After studying textile art in college, Charllotte Kwon was looking for a way to expand her practice. She came to the idea of travelling abroad, so her work could be informed by the methods and applications of other cultures. This personal and historical pursuit brought her to India, where her eyes were opened to a whole new range of exquisite craftspeople. “I met incredibly creative people that had difficulty getting their work to the right audience, so I changed things,” she explains. The shift she enacted took shape in the form of a little shop on Granville Island, where imported textiles from these skilled craftspeople could finally reach the right audience. That initial push for change within the textile industry in East Asia happened roughly 30 years ago; since then, Kwon’s company Maiwa Handprints has expanded into three retail locations across the Lower Mainland; taken on the task of educating a new generation on the importance of natural dyeing, weaving, and other forms of textile art; and created a sister foundation providing micro-grants to artisans unable to purchase the necessary tools required to run their businesses.
From behind her desk above the flagship Maiwa store, surrounded by reclaimed wooden closets filled with ancient textiles, Kwon seems flippant about her past successes, and incredibly focused on her original vision of a changed future. “There’s a real problem, where exquisite artisans who set the benchmark for craft within their culture have trouble selling their work locally, because of the low price point of tourist art and mass-produced craft,” says Kwon. Where this gap exists in the marketability of high quality crafts in India, Maiwa looks to build a bridge—a bridge making it possible for Indian artisans to fairly sell their goods in parts of the world where demand is strong. “The idea is that we work with artisans, give them that leg up, those pillars of business, and then they go on to find other people to trade with. We give them that solid support, teaching them the costing, quality control, and so forth,” explains Kwon. “We don’t want them to only have Maiwa, because it’s a bit of a worry that if something were to happen to us they would be dependent. We don’t want them to be dependent. The whole idea is for them to be empowered. That’s part of the training and the building of the products, is that they learn how to sell globally.”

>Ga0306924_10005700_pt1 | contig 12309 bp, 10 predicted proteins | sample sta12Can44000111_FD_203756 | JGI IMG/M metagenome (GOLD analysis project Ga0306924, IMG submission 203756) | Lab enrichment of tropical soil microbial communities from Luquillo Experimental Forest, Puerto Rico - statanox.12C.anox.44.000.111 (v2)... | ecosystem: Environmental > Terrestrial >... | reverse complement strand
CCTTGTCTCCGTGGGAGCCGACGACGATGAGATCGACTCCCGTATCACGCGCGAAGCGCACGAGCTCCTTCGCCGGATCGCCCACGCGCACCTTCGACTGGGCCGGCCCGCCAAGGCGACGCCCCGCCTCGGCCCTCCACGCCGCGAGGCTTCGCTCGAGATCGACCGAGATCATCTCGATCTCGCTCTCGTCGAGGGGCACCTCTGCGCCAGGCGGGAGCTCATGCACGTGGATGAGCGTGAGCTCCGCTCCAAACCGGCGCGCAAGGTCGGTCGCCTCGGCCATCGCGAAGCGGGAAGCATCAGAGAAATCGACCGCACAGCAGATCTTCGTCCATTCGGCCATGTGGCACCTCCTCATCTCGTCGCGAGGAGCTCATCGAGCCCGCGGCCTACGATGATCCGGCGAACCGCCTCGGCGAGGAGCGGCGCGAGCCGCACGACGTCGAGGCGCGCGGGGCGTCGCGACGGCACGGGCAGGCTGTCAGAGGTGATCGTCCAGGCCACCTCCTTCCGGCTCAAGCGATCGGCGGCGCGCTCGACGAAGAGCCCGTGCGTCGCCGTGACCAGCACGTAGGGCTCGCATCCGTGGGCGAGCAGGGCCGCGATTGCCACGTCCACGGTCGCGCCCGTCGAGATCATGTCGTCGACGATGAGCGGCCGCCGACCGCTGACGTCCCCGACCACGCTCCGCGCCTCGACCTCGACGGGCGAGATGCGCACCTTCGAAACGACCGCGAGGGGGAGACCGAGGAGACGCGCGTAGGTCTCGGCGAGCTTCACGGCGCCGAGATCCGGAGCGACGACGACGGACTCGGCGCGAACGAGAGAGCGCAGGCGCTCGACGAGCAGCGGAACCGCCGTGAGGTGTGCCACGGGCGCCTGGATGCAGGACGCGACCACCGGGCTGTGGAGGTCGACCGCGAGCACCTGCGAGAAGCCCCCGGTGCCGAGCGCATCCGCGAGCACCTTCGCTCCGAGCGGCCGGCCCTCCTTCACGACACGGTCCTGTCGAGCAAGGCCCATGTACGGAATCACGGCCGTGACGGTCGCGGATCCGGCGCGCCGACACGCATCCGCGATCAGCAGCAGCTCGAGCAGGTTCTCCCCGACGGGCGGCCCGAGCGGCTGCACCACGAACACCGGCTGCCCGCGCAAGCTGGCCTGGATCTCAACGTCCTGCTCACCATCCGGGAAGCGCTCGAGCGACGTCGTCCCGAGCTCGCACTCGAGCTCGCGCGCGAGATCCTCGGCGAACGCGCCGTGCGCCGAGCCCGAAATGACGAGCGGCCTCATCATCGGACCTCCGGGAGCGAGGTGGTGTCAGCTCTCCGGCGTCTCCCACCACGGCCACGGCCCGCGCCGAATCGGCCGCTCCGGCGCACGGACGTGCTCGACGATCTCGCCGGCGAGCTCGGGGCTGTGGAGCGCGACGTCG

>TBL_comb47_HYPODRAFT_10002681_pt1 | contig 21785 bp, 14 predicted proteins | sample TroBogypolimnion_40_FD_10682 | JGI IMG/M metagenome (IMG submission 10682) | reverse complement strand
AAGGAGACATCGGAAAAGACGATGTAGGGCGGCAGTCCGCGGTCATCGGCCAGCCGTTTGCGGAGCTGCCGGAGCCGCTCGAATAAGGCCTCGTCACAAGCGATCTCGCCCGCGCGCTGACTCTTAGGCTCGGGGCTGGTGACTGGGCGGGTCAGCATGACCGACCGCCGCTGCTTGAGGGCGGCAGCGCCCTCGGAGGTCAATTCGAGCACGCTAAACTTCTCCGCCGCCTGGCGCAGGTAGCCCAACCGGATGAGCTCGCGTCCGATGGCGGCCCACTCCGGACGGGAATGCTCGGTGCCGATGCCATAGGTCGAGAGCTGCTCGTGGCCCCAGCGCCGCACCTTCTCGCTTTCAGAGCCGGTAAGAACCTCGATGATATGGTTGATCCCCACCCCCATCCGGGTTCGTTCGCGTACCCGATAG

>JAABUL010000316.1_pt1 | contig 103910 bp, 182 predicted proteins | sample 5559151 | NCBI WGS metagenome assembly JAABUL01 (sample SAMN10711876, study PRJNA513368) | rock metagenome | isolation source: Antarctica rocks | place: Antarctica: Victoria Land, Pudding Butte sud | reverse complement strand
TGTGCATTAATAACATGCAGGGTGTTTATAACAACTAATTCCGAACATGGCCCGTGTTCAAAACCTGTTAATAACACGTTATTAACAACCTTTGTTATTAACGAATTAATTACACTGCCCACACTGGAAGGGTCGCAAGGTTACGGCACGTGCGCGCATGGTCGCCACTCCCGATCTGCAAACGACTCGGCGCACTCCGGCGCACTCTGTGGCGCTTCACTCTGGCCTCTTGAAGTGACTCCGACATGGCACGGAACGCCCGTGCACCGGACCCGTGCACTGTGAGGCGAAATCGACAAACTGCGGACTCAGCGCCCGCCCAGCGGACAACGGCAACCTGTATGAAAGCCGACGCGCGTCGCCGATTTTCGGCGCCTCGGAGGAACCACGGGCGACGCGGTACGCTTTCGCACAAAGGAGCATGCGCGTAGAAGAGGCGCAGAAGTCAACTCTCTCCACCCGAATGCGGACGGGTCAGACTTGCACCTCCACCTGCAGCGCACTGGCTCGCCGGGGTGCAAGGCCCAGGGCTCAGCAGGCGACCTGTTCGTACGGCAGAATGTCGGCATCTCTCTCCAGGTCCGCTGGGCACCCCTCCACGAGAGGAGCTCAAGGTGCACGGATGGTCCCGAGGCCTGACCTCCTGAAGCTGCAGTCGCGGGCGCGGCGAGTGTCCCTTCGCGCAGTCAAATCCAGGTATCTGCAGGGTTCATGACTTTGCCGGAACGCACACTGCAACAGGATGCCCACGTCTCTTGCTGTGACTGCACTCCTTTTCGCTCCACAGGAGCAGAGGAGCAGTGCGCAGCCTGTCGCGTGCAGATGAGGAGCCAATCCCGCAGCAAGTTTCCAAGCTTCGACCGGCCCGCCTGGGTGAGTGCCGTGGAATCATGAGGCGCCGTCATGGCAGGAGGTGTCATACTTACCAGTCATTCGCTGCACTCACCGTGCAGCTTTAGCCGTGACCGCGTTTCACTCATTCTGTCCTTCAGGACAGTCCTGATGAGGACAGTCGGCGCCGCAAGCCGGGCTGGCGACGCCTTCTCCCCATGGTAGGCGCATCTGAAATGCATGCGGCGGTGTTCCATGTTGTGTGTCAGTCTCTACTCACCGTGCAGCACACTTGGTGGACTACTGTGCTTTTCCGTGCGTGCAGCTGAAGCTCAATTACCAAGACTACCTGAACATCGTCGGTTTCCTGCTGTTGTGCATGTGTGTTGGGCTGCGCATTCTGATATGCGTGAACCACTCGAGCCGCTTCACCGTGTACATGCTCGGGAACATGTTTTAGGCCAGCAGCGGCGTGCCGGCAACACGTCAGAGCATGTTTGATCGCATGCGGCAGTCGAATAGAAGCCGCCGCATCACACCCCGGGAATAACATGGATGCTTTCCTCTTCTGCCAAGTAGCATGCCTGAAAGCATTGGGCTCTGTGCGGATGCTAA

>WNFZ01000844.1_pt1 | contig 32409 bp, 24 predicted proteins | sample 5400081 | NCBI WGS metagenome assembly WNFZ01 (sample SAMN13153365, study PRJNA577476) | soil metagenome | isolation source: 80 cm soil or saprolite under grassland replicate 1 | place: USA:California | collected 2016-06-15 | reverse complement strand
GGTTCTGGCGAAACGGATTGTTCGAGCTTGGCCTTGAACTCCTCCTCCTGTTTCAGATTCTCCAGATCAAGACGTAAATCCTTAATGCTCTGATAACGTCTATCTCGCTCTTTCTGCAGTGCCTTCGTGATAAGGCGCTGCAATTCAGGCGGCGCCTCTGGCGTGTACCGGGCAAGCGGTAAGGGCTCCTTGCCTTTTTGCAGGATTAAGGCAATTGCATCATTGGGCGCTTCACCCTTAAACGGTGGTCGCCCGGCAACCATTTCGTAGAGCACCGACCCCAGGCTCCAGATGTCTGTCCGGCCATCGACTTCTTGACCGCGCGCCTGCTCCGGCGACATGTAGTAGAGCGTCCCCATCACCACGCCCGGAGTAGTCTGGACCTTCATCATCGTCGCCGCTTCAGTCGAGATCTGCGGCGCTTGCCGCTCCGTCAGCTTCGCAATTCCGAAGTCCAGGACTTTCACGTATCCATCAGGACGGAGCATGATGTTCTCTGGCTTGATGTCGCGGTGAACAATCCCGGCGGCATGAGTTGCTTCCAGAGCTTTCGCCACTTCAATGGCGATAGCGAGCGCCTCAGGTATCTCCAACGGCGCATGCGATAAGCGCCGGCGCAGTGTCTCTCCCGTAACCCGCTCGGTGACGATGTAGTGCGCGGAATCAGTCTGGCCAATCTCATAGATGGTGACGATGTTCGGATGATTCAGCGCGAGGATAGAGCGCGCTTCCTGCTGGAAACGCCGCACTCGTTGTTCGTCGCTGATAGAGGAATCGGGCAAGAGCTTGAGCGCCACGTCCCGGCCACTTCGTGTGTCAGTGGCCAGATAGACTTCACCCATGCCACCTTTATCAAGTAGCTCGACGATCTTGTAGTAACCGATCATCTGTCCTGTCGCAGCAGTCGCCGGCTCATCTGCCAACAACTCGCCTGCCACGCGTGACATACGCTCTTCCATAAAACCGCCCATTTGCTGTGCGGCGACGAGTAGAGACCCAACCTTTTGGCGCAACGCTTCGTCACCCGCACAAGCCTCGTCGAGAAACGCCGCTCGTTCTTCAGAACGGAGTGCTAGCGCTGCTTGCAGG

Having been an advocate for the preservation of knowledge surrounding plant dyes since the early ‘80s, Kwon believes the tides are just now turning back in the direction of more traditional methods. “I think now the public is ready. Just like with slow foods or organic foods, people are starting to be more critical of the fashion industry’s footprint,” she says. “There’s been much more interest in research, talking to farmers, and getting people to grow dyes again lately—it’s really exciting.” Plant-based dyes, she argues, are a “no-brainer” when it comes to seeking out conscious clothing.
Eager to educate the public on the history of Indian artisans, Kwon and photographer Tim McLaughlin recently published a book with Thames and Hudson on the subject. Textiles of the Banjara archives traditional patterns of the Banjara people; in doing so, Kwon hopes to bring awareness to the traditional significance of patterns used when making textile art. It helps us to understand and be more sensitive when designing things ourselves, she says. “We need to know what the history is—why they made these designs, why they aren’t floral, for instance, or why they used certain stitches—so we can ensure the languages of the stitches stay within that culture,” she explains. “That’s the difference between labour and art.”
It’s not often you find a retail store that puts such a premium on this variance. Maiwa is more than just a store, though—beyond scarves and blankets, Kwon is in the business of selling stories, and selling pieces of art that are labours of love, not labours of necessity. Each dye pattern or set of stitching is its own dialect; the textile pieces are statements from the hands of their makers. The items sold at Maiwa are love letters written in cotton or sealed with indigo, while Kwon and her team take the role of the postman, delivering each precious message faithfully to the homes of those ready and eager to listen.
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